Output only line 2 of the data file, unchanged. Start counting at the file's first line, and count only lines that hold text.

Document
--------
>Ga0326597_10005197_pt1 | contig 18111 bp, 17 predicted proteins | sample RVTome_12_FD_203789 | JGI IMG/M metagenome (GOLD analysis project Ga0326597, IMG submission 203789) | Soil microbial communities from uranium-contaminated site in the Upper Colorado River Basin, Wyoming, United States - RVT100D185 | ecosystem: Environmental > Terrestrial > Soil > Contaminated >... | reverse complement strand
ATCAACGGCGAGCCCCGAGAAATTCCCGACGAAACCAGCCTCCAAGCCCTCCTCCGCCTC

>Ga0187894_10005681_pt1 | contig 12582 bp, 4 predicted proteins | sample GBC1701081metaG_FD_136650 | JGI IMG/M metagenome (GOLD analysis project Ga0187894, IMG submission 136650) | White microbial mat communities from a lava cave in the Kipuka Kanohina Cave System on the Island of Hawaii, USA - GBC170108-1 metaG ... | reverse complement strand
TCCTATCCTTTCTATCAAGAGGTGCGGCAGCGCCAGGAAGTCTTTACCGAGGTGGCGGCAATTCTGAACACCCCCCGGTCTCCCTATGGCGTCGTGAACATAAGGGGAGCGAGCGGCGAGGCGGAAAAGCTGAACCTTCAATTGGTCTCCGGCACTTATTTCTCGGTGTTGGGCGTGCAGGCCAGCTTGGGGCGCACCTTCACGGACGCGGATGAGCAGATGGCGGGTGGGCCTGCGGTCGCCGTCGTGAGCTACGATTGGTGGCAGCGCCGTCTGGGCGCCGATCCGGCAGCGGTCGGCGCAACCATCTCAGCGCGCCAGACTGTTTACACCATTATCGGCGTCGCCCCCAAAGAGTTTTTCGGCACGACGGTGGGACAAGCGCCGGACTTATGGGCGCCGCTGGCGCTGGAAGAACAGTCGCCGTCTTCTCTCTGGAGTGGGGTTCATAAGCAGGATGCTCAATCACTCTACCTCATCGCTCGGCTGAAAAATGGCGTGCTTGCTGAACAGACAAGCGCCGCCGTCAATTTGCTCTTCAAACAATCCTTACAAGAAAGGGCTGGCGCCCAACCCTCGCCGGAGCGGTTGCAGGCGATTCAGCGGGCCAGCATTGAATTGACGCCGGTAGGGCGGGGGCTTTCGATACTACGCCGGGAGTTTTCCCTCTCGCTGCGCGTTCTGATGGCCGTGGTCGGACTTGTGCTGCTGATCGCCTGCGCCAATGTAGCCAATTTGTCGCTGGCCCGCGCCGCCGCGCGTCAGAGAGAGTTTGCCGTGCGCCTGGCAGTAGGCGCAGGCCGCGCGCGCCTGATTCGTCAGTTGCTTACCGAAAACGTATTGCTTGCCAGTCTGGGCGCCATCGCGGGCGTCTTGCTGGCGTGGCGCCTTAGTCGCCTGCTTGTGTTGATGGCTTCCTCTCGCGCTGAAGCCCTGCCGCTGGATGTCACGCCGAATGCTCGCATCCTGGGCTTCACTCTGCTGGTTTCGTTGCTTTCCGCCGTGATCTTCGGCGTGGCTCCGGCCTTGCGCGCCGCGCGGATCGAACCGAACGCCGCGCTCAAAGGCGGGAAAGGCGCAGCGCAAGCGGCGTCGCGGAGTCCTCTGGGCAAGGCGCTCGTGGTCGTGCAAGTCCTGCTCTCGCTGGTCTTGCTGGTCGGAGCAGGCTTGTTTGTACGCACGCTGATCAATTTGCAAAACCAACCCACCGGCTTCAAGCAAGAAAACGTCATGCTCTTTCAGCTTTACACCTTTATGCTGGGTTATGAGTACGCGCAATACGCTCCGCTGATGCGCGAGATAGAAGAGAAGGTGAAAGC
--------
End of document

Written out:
ATCAACGGCGAGCCCCGAGAAATTCCCGACGAAACCAGCCTCCAAGCCCTCCTCCGCCTC